I asked 37 math teachers why they think kids find proof so hard in geometry. Here were there top four responses:
- Discovering a proof is a non-trivial problem that requires persistence. (11 responses)
- Kids have not yet developed logical thinking or deductive reasoning. (8 responses)
- Students don’t see the point/need/motivation for proof. (8 responses)
- Students don’t have enough prior experience with justification or explanation in math class.” (4 responses)
For a moment, let's take a close look at the idea that kids aren't logical thinkers. It's a common view among teachers, and it's also an assumption that's built in to a lot of textbooks, activities and curricula. It's why the second chapter of your book might involve a careful analysis of "if...then" statements in non-mathematical contexts.
A concern about the logical capacity of kids is also why you might design an activity around the idea that "children are fuzzy thinkers."
This morning at TMC14 I lead a workshop on proof with a bunch of really thoughtful geometry teachers. They had some really good points:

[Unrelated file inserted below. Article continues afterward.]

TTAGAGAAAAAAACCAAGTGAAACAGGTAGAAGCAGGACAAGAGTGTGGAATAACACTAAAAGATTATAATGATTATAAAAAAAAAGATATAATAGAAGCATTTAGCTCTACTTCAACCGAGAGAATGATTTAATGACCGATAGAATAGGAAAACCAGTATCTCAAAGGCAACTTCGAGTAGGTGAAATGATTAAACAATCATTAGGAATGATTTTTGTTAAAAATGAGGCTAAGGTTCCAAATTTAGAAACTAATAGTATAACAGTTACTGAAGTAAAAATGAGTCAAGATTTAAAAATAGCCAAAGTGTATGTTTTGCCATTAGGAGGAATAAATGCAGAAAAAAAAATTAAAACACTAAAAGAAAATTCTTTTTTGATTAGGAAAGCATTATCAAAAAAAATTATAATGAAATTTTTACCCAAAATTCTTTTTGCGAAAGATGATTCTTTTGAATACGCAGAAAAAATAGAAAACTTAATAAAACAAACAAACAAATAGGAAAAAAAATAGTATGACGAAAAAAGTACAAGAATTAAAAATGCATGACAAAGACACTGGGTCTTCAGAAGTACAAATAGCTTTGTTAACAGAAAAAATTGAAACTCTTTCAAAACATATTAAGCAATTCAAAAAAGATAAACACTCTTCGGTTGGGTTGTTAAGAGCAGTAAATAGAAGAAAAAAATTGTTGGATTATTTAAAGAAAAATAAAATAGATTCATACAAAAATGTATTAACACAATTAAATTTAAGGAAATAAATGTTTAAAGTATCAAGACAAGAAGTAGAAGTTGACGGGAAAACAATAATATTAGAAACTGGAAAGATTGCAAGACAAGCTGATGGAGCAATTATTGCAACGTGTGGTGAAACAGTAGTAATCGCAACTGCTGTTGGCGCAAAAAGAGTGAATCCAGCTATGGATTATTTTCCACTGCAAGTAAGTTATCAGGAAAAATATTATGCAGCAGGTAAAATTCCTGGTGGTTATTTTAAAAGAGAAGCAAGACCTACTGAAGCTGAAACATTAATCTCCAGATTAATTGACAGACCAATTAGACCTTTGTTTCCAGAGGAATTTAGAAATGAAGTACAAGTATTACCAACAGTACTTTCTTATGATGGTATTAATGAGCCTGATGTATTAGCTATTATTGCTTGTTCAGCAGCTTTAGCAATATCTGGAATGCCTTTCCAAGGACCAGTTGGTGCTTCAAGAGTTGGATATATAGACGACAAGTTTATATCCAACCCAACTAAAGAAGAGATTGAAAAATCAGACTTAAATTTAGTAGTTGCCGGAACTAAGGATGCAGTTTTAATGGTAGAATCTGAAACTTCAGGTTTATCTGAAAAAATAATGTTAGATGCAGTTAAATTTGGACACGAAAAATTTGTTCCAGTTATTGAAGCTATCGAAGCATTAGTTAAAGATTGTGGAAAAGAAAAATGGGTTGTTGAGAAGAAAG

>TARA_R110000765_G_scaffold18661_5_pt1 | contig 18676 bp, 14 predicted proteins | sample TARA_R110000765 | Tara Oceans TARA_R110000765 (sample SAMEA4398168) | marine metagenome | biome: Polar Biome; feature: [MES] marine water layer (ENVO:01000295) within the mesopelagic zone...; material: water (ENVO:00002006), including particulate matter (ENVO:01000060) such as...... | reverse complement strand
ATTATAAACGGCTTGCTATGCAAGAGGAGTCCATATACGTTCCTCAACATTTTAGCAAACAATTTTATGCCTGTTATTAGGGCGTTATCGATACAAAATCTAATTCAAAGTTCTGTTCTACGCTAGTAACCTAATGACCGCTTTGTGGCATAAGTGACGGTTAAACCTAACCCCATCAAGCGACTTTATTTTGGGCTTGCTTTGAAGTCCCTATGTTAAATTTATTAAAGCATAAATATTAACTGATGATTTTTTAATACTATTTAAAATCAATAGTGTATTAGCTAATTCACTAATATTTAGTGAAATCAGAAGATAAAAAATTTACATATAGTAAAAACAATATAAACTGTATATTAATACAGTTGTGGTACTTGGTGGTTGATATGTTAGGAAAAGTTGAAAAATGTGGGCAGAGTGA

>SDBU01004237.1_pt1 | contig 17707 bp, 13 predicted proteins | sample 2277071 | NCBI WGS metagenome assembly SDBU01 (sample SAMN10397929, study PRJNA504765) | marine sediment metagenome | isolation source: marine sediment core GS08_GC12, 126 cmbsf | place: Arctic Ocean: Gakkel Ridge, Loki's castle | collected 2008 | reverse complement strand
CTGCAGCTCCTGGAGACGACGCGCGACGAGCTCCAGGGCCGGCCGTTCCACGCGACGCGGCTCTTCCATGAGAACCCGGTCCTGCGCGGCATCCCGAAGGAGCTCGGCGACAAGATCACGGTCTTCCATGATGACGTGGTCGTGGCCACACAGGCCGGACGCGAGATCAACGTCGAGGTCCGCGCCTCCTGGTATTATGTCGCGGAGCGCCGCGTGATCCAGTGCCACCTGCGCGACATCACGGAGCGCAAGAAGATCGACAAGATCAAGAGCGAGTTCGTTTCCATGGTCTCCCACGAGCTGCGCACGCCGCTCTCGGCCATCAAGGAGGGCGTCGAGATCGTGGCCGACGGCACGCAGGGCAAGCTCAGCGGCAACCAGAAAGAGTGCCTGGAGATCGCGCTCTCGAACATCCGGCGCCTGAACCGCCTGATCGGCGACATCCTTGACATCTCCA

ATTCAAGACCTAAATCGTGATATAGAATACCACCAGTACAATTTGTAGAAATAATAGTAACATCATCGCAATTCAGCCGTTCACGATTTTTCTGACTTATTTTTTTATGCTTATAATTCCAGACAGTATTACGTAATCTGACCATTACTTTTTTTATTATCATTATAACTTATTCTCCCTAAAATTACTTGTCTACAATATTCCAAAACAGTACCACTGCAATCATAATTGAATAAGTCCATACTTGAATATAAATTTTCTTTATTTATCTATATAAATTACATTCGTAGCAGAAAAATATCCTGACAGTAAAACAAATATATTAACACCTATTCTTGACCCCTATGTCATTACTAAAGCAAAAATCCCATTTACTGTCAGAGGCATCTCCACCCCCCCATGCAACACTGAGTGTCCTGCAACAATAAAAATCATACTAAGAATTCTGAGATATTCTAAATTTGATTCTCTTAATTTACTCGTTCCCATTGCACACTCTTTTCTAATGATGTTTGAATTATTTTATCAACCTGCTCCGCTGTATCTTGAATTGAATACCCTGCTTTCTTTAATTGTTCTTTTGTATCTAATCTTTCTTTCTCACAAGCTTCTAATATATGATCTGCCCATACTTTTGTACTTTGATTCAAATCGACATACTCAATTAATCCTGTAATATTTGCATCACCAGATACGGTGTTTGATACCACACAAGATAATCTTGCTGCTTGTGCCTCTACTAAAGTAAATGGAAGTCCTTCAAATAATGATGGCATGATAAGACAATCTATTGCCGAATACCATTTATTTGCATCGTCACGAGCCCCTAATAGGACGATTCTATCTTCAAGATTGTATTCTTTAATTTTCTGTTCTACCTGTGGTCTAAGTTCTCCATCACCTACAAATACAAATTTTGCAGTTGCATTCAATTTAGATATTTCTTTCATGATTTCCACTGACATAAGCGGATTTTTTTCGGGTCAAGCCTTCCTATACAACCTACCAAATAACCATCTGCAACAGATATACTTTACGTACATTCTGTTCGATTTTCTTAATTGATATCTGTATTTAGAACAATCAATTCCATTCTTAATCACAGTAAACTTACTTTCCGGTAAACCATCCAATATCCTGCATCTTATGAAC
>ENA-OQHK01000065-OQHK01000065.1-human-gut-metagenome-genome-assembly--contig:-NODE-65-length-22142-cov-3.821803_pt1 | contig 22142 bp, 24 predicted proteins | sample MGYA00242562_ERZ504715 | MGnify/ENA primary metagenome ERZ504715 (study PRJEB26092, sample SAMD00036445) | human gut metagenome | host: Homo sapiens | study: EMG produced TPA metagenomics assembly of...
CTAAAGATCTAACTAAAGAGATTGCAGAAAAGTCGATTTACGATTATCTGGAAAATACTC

- Kids use logical reasoning to argue with their parents, right? So kids sometimes have the capacity to reason logically.
- When we dug into some math and tried to prove some ideas that were new to us, we found it difficult to offer justifications and proofs. So our adult ability to articulate our reasoning was being stretched beyond comfort.
In short, this means that thinking logically isn't an always thing. It comes and goes, depending on the context. Kids can't reason about school geometry, we math teachers struggled to reason about unfamiliar math.
The instructional implications of this are that we can't hope to improve our students' ability to reason about geometry by improving their ability to reason logically in general. Kids can use logic, sometimes. We need to help them reason in geometry.
(See also: Rebecca Talks Logic With Her Kids)